First Friday: Antuco Chicaiza
Antuco Chicaiza focuses on his artwork at Art Slam in the Strong Graffiti Alley in Downtown Knoxville on September 6, 2019.

Strong Alley is one of Downtown Knoxville’s most colorful features, and tonight it got even brighter. 

Sixteen local artists set up shop in the landmark in the afternoon, with rows of large canvases beside the alley’s trademark murals. It was the second annual Art Slam: a live art competition, with the resulting paintings auctioned off to support outdoor murals in Knoxville. 

The competitors’ paintings ranged wildly. On one end of the alley stood a portrait of local restaurateur and philanthropist Yassin Terou. On the other end stood an abstract spray-painted landscape in pink.

Competitor Megan Lingerselt, a Knoxville artist, set up her canvas beside her own Strong Alley mural: a huge machine-like still-life, featuring a lathe gleaming in muted rainbow colors. 

Her Art Slam painting is a mechanical portrait of a vintage engine. She said her paintings of dismantled machinery come from a sense of curiosity. 

“It’s not necessarily that I’m trying to fix things, I just take things apart and try to discover what’s inside. And a lot of the time it’s more interesting than looking at it from the outside," Lingerseit said. 

First Friday: Megan Lingerfelt
Megan Lingerfelt discusses her artwork with a passerby at the Art Slam event in the Strong Graffiti Alley in Downtown Knoxville on September 6, 2019.

For Lingerselt, the Art Slam’s live, timed format brings a new, stressful performance element to visual art. However, for an artist who has created large-scale murals in public, she said, the format is surprisingly familiar. 

“I’ve never done live painting, so the timed format of this is a little stressful,  I was just talking to one of the other artists about how many showers we took today,” Lingerselt said. “But then again, mural painting is a sort of live painting -- when I’m working on a wall, people are always coming by. And that’s part of what’s so great about public art. You’re always interacting with people instead of being alone in your studio."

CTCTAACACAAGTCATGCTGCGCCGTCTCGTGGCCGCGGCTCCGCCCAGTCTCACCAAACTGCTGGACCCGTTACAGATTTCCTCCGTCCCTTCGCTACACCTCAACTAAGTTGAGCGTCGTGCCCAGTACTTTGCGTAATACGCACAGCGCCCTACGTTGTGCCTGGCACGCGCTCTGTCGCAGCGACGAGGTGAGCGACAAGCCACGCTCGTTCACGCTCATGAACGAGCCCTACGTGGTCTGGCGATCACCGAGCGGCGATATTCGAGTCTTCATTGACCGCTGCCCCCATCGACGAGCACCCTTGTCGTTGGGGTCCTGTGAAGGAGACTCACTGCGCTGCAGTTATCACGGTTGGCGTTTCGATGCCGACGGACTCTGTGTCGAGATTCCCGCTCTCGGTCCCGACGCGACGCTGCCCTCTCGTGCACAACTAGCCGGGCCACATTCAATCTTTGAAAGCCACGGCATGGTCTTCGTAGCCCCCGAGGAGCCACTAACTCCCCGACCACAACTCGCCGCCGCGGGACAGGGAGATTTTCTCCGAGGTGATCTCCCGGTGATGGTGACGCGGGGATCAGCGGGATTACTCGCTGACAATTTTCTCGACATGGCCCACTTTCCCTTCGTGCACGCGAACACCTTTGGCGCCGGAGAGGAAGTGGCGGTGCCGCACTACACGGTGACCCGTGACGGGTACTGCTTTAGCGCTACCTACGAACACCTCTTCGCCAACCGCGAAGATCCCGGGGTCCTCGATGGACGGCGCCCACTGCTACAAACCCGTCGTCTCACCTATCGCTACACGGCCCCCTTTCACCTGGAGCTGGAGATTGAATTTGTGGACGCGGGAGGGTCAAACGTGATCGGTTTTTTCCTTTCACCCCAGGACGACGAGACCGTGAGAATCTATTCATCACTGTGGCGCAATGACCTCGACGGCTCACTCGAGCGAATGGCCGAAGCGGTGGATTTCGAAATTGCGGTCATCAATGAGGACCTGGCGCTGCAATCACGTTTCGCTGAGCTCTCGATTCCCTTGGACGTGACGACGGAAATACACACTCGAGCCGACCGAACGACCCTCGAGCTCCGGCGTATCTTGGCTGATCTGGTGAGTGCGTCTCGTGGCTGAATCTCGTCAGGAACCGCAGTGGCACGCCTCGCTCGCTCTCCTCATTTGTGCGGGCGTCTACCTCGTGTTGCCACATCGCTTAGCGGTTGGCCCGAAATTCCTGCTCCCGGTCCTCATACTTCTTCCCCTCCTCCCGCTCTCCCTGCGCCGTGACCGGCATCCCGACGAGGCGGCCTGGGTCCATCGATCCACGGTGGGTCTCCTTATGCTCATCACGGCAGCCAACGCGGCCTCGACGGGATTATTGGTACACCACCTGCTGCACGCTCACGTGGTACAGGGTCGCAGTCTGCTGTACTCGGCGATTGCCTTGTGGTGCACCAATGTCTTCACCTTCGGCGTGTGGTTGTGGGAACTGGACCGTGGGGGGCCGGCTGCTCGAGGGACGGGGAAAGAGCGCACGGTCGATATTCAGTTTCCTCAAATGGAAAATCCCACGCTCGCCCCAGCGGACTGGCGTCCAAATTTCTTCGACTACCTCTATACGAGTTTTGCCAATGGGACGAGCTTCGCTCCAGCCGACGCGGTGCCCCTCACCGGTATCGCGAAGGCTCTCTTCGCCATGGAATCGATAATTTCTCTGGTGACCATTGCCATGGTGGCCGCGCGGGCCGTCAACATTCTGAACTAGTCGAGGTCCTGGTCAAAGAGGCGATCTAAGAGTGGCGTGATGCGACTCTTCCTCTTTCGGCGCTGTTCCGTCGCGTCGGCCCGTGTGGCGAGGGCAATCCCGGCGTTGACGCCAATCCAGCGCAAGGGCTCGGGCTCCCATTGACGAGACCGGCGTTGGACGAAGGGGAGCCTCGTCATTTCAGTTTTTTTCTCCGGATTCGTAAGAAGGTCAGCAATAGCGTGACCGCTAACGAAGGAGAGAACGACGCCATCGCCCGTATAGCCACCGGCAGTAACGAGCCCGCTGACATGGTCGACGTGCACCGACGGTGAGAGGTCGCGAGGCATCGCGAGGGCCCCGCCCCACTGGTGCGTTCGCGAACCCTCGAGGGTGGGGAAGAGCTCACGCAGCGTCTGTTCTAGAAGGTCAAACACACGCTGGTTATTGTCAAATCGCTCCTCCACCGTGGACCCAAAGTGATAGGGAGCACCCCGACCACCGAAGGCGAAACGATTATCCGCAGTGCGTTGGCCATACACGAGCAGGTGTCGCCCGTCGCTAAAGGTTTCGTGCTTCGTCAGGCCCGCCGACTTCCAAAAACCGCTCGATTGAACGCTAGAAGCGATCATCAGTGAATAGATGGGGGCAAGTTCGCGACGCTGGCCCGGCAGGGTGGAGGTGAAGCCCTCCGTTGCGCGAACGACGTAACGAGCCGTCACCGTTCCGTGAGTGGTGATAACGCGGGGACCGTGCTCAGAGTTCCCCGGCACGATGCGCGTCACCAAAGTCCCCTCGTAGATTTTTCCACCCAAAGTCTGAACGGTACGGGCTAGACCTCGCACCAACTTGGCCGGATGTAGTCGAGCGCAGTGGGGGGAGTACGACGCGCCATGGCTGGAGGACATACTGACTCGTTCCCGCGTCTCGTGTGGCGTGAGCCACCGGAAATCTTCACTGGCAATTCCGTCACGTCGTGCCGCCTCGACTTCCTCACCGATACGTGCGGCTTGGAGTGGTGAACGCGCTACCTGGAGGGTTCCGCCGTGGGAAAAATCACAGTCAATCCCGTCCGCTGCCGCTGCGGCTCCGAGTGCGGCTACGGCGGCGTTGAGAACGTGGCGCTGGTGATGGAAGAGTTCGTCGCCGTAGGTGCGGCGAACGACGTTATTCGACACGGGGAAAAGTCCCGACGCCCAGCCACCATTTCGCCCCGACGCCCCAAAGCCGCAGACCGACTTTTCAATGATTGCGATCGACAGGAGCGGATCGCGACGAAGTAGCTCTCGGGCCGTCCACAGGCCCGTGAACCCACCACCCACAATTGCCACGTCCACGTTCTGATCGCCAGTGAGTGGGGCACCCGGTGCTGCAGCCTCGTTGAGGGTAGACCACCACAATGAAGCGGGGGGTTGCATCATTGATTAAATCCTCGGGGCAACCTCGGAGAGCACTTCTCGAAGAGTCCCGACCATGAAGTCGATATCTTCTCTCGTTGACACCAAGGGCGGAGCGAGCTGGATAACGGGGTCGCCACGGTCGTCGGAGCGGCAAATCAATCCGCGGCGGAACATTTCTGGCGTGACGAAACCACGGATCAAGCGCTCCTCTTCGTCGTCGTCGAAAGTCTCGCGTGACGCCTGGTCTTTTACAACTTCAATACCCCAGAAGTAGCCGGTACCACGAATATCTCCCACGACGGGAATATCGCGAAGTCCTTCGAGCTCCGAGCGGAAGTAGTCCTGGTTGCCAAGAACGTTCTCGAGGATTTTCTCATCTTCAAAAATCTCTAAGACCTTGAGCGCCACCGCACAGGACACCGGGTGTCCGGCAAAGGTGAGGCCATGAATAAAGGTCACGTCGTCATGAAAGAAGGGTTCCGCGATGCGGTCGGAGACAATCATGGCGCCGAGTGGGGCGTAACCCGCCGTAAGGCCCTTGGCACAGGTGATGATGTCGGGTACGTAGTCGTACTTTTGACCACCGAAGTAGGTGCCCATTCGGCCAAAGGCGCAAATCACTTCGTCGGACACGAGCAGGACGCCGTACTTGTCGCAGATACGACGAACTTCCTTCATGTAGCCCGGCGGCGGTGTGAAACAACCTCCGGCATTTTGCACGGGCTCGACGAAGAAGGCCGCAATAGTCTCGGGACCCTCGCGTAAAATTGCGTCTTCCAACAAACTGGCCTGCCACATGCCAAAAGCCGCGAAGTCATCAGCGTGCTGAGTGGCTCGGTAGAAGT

Competitor W. James Taylor, a North Knoxville native who created a bright winter treescape, has participated in both Art Slam events. He said both the spectators and the artists make the event memorable. 

“The different kinds of people, the artists in it, and the art they create, I like that. And the atmosphere is really cool,” Taylor said. 

First Friday: James Taylor
James Taylor focuses on his artwork during Art Slam in the Strong Graffiti Alley in Downtown Knoxville on September 6, 2019.

Most of Taylor’s work includes bold colors and patterns, which serve as examinations of his childhood in the tumultuous 1960s. He exhibited his recent collection, Vicissitudes, in the art galleries of UT’s Student Union this summer. 

Taylor said outdoor art does something museum art can’t always do: it appears throughout a community, making art public.

“It’s important, because I think the public needs to be surrounded by art. It’s a good thing for the whole community,” Taylor said.

Art Slam is an event from Dogwood Arts, a Knoxville nonprofit responsible for many of the city’s outdoor art: the Chalk Walk, the Krutch Park Sculpture Garden and more. The Art Slam paintings' proceeds go to the nonprofit’s Art in Public Places Mural Program, which funds outdoor mural “galleries” like Strong Alley and Fairmont Flats. 

First Friday: Shannon Herron
Shannon Herron, media coordinator, attends the Art Slam event in Strong Graffiti Alley in Downtown Knoxville on September 6, 2019.

For Shannon Herron, marketing and creative manager at Dogwood Arts, the event gives spectators a chance to see the artistic process live, whether it’s traditional portraiture, mixed-media work or something completely abstract.

“It’s all across the map. We have people gluing different pieces to their artwork, we have people doing figurative or abstract work, really a little bit of everything,” Herron said. 

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